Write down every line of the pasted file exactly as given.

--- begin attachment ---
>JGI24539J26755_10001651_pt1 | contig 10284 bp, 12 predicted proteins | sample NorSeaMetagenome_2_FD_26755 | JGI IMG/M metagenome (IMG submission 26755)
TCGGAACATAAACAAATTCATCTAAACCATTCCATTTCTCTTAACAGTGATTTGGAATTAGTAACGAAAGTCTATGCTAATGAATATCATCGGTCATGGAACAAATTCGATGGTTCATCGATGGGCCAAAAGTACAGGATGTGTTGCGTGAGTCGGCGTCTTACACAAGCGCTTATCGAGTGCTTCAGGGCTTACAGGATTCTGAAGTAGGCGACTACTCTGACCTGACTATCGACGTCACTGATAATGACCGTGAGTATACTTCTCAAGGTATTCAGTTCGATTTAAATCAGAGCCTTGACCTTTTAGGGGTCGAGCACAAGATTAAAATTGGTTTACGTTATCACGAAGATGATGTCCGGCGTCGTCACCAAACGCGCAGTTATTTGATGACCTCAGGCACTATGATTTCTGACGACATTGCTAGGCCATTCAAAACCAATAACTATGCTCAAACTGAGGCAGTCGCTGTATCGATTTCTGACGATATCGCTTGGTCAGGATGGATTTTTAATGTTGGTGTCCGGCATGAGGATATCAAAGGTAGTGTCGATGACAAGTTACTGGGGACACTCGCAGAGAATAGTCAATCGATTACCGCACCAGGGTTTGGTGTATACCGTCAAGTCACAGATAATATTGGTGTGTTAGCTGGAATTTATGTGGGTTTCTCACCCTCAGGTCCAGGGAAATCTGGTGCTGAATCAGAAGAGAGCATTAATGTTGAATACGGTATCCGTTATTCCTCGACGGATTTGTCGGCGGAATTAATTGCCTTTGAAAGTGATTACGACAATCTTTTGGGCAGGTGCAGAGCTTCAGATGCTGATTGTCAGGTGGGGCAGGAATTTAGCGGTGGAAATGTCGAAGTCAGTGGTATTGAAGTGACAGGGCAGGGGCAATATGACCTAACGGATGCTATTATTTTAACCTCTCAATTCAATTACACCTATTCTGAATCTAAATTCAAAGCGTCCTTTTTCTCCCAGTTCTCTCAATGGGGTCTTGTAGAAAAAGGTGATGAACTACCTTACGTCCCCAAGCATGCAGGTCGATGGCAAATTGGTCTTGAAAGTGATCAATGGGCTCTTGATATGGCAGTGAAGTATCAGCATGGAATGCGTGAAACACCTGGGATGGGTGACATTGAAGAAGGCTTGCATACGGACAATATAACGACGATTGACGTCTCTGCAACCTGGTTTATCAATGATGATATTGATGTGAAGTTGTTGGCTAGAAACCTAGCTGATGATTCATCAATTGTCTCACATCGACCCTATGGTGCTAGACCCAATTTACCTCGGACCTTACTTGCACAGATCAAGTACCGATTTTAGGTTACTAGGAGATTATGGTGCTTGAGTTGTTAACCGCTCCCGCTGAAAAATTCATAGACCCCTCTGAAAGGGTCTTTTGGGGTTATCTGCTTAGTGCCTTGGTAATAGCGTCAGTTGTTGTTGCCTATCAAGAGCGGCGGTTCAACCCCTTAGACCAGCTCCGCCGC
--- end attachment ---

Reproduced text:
>JGI24539J26755_10001651_pt1 | contig 10284 bp, 12 predicted proteins | sample NorSeaMetagenome_2_FD_26755 | JGI IMG/M metagenome (IMG submission 26755)
TCGGAACATAAACAAATTCATCTAAACCATTCCATTTCTCTTAACAGTGATTTGGAATTAGTAACGAAAGTCTATGCTAATGAATATCATCGGTCATGGAACAAATTCGATGGTTCATCGATGGGCCAAAAGTACAGGATGTGTTGCGTGAGTCGGCGTCTTACACAAGCGCTTATCGAGTGCTTCAGGGCTTACAGGATTCTGAAGTAGGCGACTACTCTGACCTGACTATCGACGTCACTGATAATGACCGTGAGTATACTTCTCAAGGTATTCAGTTCGATTTAAATCAGAGCCTTGACCTTTTAGGGGTCGAGCACAAGATTAAAATTGGTTTACGTTATCACGAAGATGATGTCCGGCGTCGTCACCAAACGCGCAGTTATTTGATGACCTCAGGCACTATGATTTCTGACGACATTGCTAGGCCATTCAAAACCAATAACTATGCTCAAACTGAGGCAGTCGCTGTATCGATTTCTGACGATATCGCTTGGTCAGGATGGATTTTTAATGTTGGTGTCCGGCATGAGGATATCAAAGGTAGTGTCGATGACAAGTTACTGGGGACACTCGCAGAGAATAGTCAATCGATTACCGCACCAGGGTTTGGTGTATACCGTCAAGTCACAGATAATATTGGTGTGTTAGCTGGAATTTATGTGGGTTTCTCACCCTCAGGTCCAGGGAAATCTGGTGCTGAATCAGAAGAGAGCATTAATGTTGAATACGGTATCCGTTATTCCTCGACGGATTTGTCGGCGGAATTAATTGCCTTTGAAAGTGATTACGACAATCTTTTGGGCAGGTGCAGAGCTTCAGATGCTGATTGTCAGGTGGGGCAGGAATTTAGCGGTGGAAATGTCGAAGTCAGTGGTATTGAAGTGACAGGGCAGGGGCAATATGACCTAACGGATGCTATTATTTTAACCTCTCAATTCAATTACACCTATTCTGAATCTAAATTCAAAGCGTCCTTTTTCTCCCAGTTCTCTCAATGGGGTCTTGTAGAAAAAGGTGATGAACTACCTTACGTCCCCAAGCATGCAGGTCGATGGCAAATTGGTCTTGAAAGTGATCAATGGGCTCTTGATATGGCAGTGAAGTATCAGCATGGAATGCGTGAAACACCTGGGATGGGTGACATTGAAGAAGGCTTGCATACGGACAATATAACGACGATTGACGTCTCTGCAACCTGGTTTATCAATGATGATATTGATGTGAAGTTGTTGGCTAGAAACCTAGCTGATGATTCATCAATTGTCTCACATCGACCCTATGGTGCTAGACCCAATTTACCTCGGACCTTACTTGCACAGATCAAGTACCGATTTTAGGTTACTAGGAGATTATGGTGCTTGAGTTGTTAACCGCTCCCGCTGAAAAATTCATAGACCCCTCTGAAAGGGTCTTTTGGGGTTATCTGCTTAGTGCCTTGGTAATAGCGTCAGTTGTTGTTGCCTATCAAGAGCGGCGGTTCAACCCCTTAGACCAGCTCCGCCGC